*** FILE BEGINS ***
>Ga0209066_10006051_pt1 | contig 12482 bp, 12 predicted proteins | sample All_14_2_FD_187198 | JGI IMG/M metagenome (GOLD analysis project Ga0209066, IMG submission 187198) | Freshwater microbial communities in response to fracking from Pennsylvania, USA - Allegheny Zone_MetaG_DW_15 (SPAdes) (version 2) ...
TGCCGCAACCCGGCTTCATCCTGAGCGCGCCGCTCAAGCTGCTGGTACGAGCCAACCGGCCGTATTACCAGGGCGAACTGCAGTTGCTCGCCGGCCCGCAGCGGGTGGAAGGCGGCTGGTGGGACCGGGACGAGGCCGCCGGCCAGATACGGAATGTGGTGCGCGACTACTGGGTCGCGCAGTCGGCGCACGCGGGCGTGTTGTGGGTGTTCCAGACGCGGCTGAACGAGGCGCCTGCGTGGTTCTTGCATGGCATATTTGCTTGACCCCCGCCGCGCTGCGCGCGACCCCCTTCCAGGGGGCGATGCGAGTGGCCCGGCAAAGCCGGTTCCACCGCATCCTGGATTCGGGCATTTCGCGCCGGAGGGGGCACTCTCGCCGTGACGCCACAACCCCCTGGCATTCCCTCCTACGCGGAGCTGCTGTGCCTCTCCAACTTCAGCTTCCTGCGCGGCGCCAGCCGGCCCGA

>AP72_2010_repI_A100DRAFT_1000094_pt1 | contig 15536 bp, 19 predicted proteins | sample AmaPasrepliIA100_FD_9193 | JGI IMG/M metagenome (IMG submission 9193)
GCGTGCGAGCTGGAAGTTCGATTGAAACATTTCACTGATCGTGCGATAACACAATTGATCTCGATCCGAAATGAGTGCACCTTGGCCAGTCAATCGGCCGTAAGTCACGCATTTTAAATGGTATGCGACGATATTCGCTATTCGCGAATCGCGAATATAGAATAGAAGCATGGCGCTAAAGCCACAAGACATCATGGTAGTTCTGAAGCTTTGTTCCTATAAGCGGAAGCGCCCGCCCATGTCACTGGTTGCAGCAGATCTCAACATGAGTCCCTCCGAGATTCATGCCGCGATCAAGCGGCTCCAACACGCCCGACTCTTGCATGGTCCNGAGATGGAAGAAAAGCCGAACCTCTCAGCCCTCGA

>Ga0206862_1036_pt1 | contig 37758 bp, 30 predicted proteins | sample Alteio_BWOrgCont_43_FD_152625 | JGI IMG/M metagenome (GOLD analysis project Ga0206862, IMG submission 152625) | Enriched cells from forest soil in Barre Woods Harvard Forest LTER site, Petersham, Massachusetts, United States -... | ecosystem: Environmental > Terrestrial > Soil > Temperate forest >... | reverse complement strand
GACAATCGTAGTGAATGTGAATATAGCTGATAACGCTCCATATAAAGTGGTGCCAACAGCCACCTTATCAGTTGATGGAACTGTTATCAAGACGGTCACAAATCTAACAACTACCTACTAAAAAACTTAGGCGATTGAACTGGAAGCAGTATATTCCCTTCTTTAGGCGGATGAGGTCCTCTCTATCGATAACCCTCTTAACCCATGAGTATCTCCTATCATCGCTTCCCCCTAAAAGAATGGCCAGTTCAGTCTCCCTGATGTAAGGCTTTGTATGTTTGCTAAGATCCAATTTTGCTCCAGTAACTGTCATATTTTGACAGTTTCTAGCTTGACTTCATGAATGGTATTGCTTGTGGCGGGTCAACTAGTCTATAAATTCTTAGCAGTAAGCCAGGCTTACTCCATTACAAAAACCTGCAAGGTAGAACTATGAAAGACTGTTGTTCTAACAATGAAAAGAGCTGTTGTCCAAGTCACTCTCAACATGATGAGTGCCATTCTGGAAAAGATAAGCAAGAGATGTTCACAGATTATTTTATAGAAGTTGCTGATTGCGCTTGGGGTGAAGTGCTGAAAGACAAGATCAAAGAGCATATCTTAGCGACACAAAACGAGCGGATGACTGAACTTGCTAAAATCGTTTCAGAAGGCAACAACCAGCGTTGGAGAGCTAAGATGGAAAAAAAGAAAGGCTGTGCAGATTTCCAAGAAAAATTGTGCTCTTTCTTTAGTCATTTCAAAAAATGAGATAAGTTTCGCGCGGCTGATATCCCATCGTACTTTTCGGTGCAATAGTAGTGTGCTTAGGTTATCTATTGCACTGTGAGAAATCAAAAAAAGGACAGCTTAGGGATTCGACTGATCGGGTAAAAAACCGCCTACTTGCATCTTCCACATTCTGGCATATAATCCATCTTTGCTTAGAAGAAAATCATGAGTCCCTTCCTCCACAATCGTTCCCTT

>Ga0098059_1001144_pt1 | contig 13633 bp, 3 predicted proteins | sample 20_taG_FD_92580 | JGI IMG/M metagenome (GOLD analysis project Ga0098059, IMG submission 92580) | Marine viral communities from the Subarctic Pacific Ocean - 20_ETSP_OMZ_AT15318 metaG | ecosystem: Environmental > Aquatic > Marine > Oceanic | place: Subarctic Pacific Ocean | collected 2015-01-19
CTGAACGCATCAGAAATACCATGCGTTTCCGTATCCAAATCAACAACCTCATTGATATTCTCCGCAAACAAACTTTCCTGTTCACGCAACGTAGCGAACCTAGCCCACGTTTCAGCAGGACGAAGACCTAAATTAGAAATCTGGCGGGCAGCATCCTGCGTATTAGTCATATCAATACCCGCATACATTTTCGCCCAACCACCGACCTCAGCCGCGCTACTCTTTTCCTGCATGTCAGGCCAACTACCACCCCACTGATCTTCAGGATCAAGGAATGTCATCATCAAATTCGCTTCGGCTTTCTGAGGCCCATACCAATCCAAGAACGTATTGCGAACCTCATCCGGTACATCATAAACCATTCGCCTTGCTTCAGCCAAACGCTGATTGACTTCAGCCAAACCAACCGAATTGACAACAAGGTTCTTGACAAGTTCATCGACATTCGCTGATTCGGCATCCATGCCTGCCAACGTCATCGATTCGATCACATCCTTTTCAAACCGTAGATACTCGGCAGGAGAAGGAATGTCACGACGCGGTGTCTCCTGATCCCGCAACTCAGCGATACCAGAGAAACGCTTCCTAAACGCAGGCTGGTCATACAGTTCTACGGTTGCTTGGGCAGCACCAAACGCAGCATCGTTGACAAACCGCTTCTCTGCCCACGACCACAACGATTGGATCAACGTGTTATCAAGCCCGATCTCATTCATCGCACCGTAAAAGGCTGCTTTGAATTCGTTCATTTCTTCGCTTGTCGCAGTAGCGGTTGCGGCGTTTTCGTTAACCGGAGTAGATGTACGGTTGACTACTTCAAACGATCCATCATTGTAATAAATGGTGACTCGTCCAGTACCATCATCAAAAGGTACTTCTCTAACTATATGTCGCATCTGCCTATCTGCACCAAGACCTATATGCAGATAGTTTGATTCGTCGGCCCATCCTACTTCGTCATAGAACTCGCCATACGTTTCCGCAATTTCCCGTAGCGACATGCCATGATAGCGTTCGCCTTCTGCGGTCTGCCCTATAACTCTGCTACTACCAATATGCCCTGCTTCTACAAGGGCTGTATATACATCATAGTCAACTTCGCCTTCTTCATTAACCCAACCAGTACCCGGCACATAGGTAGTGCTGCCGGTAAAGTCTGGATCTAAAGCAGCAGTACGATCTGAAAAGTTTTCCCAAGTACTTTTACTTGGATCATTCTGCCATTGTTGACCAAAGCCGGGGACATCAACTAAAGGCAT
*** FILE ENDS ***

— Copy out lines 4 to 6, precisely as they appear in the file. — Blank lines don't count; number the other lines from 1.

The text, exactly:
GCGTGCGAGCTGGAAGTTCGATTGAAACATTTCACTGATCGTGCGATAACACAATTGATCTCGATCCGAAATGAGTGCACCTTGGCCAGTCAATCGGCCGTAAGTCACGCATTTTAAATGGTATGCGACGATATTCGCTATTCGCGAATCGCGAATATAGAATAGAAGCATGGCGCTAAAGCCACAAGACATCATGGTAGTTCTGAAGCTTTGTTCCTATAAGCGGAAGCGCCCGCCCATGTCACTGGTTGCAGCAGATCTCAACATGAGTCCCTCCGAGATTCATGCCGCGATCAAGCGGCTCCAACACGCCCGACTCTTGCATGGTCCNGAGATGGAAGAAAAGCCGAACCTCTCAGCCCTCGA

>Ga0206862_1036_pt1 | contig 37758 bp, 30 predicted proteins | sample Alteio_BWOrgCont_43_FD_152625 | JGI IMG/M metagenome (GOLD analysis project Ga0206862, IMG submission 152625) | Enriched cells from forest soil in Barre Woods Harvard Forest LTER site, Petersham, Massachusetts, United States -... | ecosystem: Environmental > Terrestrial > Soil > Temperate forest >... | reverse complement strand
GACAATCGTAGTGAATGTGAATATAGCTGATAACGCTCCATATAAAGTGGTGCCAACAGCCACCTTATCAGTTGATGGAACTGTTATCAAGACGGTCACAAATCTAACAACTACCTACTAAAAAACTTAGGCGATTGAACTGGAAGCAGTATATTCCCTTCTTTAGGCGGATGAGGTCCTCTCTATCGATAACCCTCTTAACCCATGAGTATCTCCTATCATCGCTTCCCCCTAAAAGAATGGCCAGTTCAGTCTCCCTGATGTAAGGCTTTGTATGTTTGCTAAGATCCAATTTTGCTCCAGTAACTGTCATATTTTGACAGTTTCTAGCTTGACTTCATGAATGGTATTGCTTGTGGCGGGTCAACTAGTCTATAAATTCTTAGCAGTAAGCCAGGCTTACTCCATTACAAAAACCTGCAAGGTAGAACTATGAAAGACTGTTGTTCTAACAATGAAAAGAGCTGTTGTCCAAGTCACTCTCAACATGATGAGTGCCATTCTGGAAAAGATAAGCAAGAGATGTTCACAGATTATTTTATAGAAGTTGCTGATTGCGCTTGGGGTGAAGTGCTGAAAGACAAGATCAAAGAGCATATCTTAGCGACACAAAACGAGCGGATGACTGAACTTGCTAAAATCGTTTCAGAAGGCAACAACCAGCGTTGGAGAGCTAAGATGGAAAAAAAGAAAGGCTGTGCAGATTTCCAAGAAAAATTGTGCTCTTTCTTTAGTCATTTCAAAAAATGAGATAAGTTTCGCGCGGCTGATATCCCATCGTACTTTTCGGTGCAATAGTAGTGTGCTTAGGTTATCTATTGCACTGTGAGAAATCAAAAAAAGGACAGCTTAGGGATTCGACTGATCGGGTAAAAAACCGCCTACTTGCATCTTCCACATTCTGGCATATAATCCATCTTTGCTTAGAAGAAAATCATGAGTCCCTTCCTCCACAATCGTTCCCTT